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Computer prediction of paratope on antithrombotic antibody 10B12 and epitope on platelet glycoprotein VI via molecular dynamics simulation

BioMedical Engineering OnLine201615(Suppl 2):152

https://doi.org/10.1186/s12938-016-0272-0

Published: 28 December 2016

Abstract

Background

Interaction between immunoglobulin-like receptor glycoprotein VI (GPVI) and collagen plays a central role in platelet activation and sequent firm adhesion. Of various antithrombotic agents targeting GPVI, antibody 10B12 is of great potential to block the GPVI-collagen interaction, but less is known about 10B12 paratope and GPVI epitope.

Methods

Along the pathway in the computer strategy presented in our previous work, the 10B12/GPVI complex model was constructed through homology modeling and rigid-body docking, and the molecular dynamics (MD) simulation was used to detect the paratope residues on 10B12 and their partners on GPVI. Quantified by free and steered MD simulations, the stabilities of hydrogen bonds and salt bridges were used to rank the contributions of interface residues to binding of 10B12 and GPVI.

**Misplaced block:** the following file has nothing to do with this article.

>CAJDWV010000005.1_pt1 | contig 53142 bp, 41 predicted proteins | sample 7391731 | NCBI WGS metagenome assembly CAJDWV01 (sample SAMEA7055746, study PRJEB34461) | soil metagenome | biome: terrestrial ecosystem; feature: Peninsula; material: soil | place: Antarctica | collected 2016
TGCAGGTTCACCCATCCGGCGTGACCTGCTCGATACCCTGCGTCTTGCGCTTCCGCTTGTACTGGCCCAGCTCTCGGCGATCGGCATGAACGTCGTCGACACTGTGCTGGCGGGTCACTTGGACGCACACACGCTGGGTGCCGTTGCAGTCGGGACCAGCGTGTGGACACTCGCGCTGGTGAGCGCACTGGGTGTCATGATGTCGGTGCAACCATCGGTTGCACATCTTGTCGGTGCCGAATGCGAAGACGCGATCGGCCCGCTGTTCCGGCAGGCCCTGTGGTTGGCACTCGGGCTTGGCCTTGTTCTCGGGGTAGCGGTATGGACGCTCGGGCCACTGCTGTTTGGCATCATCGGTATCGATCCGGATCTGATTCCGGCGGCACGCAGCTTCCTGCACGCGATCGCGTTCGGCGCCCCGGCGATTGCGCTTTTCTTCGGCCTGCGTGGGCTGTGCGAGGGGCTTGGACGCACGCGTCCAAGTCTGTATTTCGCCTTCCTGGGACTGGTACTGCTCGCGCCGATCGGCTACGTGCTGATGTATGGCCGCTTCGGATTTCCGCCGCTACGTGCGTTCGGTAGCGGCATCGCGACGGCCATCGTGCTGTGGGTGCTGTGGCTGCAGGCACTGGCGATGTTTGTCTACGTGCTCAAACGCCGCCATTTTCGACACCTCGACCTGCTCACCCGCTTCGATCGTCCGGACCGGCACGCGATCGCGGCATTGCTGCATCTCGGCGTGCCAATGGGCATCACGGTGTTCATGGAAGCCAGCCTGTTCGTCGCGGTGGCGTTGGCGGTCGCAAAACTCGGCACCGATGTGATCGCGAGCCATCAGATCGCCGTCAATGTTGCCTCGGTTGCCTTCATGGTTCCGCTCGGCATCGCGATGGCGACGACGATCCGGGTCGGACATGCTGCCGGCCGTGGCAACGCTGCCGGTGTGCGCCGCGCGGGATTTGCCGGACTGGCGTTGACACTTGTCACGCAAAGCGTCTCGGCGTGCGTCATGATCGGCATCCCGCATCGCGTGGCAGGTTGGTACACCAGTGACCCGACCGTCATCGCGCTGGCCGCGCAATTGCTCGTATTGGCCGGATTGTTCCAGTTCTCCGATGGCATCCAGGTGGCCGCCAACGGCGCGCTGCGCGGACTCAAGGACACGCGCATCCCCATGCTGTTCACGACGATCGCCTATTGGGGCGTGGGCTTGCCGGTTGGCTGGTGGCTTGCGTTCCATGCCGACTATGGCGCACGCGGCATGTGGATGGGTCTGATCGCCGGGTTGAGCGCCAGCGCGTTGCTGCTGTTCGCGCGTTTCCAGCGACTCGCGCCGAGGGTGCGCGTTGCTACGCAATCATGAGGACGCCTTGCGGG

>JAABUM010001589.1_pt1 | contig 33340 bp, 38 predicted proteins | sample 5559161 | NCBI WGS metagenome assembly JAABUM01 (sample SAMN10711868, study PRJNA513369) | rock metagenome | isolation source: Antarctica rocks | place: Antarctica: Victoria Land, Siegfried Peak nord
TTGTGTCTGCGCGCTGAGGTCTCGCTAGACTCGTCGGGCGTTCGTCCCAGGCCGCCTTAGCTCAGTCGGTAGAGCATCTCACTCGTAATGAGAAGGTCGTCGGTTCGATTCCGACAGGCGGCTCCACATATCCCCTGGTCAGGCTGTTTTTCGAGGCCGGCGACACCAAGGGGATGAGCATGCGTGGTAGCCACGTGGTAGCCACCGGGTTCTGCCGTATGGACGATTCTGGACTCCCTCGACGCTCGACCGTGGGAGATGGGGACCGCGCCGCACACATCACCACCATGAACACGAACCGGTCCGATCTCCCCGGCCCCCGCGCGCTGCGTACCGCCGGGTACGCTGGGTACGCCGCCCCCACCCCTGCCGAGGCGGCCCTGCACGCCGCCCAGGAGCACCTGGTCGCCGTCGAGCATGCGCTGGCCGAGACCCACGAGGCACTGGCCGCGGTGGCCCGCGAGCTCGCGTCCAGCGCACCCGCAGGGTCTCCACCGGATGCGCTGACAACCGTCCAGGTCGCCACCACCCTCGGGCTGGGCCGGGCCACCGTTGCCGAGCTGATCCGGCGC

Results

We predicted 12 key and seven dispensable residues in interaction of 10B12 to GPVI with present computational procedure. Besides of the 12 key residues, two are epitope residues (LYS41 and LYS59) which had been identified by previous mutation experiments, and others, including four epitope residues (ARG38, SER44, ARG46 and TYR47 on GPVI) and six paratope residues (GLU1, ASP98, GLU102, ASP107, ASP108 and ASP111 on 10B12), were newly found and also might be important for the 10B12–GPVI binding. The seven predicted dispensable residues on GPVI were had been illustrated in previous mutation experiments.